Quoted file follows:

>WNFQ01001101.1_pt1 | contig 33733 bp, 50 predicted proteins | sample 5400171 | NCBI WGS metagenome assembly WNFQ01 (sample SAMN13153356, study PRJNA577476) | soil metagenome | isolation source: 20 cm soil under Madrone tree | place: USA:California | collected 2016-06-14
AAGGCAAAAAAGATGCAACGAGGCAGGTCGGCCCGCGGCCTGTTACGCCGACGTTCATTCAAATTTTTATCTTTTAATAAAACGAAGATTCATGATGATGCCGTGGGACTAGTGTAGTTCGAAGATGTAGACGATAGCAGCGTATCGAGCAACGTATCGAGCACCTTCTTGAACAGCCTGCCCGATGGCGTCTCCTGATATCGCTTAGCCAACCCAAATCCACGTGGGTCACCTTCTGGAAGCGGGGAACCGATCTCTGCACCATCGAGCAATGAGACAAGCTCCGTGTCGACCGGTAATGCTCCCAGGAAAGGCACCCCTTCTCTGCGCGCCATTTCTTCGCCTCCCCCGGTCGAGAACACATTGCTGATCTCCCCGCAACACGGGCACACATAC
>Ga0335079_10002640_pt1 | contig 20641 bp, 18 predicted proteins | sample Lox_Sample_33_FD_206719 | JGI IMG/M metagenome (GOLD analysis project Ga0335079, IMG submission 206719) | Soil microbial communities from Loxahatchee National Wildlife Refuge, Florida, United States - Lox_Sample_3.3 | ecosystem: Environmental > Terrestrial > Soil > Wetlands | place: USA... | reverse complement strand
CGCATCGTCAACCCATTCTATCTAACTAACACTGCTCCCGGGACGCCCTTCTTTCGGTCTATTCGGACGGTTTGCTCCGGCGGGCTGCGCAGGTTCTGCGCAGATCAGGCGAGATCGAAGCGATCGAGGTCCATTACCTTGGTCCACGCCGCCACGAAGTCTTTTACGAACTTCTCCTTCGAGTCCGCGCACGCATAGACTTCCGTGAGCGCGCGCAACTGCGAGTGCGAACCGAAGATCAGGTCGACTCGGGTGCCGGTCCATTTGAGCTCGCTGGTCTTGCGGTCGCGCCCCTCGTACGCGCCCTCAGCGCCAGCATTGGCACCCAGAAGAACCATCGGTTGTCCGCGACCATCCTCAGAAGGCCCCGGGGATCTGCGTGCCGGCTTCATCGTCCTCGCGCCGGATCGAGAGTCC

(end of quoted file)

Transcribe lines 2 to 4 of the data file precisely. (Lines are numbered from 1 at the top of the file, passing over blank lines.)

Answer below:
AAGGCAAAAAAGATGCAACGAGGCAGGTCGGCCCGCGGCCTGTTACGCCGACGTTCATTCAAATTTTTATCTTTTAATAAAACGAAGATTCATGATGATGCCGTGGGACTAGTGTAGTTCGAAGATGTAGACGATAGCAGCGTATCGAGCAACGTATCGAGCACCTTCTTGAACAGCCTGCCCGATGGCGTCTCCTGATATCGCTTAGCCAACCCAAATCCACGTGGGTCACCTTCTGGAAGCGGGGAACCGATCTCTGCACCATCGAGCAATGAGACAAGCTCCGTGTCGACCGGTAATGCTCCCAGGAAAGGCACCCCTTCTCTGCGCGCCATTTCTTCGCCTCCCCCGGTCGAGAACACATTGCTGATCTCCCCGCAACACGGGCACACATAC
>Ga0335079_10002640_pt1 | contig 20641 bp, 18 predicted proteins | sample Lox_Sample_33_FD_206719 | JGI IMG/M metagenome (GOLD analysis project Ga0335079, IMG submission 206719) | Soil microbial communities from Loxahatchee National Wildlife Refuge, Florida, United States - Lox_Sample_3.3 | ecosystem: Environmental > Terrestrial > Soil > Wetlands | place: USA... | reverse complement strand
CGCATCGTCAACCCATTCTATCTAACTAACACTGCTCCCGGGACGCCCTTCTTTCGGTCTATTCGGACGGTTTGCTCCGGCGGGCTGCGCAGGTTCTGCGCAGATCAGGCGAGATCGAAGCGATCGAGGTCCATTACCTTGGTCCACGCCGCCACGAAGTCTTTTACGAACTTCTCCTTCGAGTCCGCGCACGCATAGACTTCCGTGAGCGCGCGCAACTGCGAGTGCGAACCGAAGATCAGGTCGACTCGGGTGCCGGTCCATTTGAGCTCGCTGGTCTTGCGGTCGCGCCCCTCGTACGCGCCCTCAGCGCCAGCATTGGCACCCAGAAGAACCATCGGTTGTCCGCGACCATCCTCAGAAGGCCCCGGGGATCTGCGTGCCGGCTTCATCGTCCTCGCGCCGGATCGAGAGTCC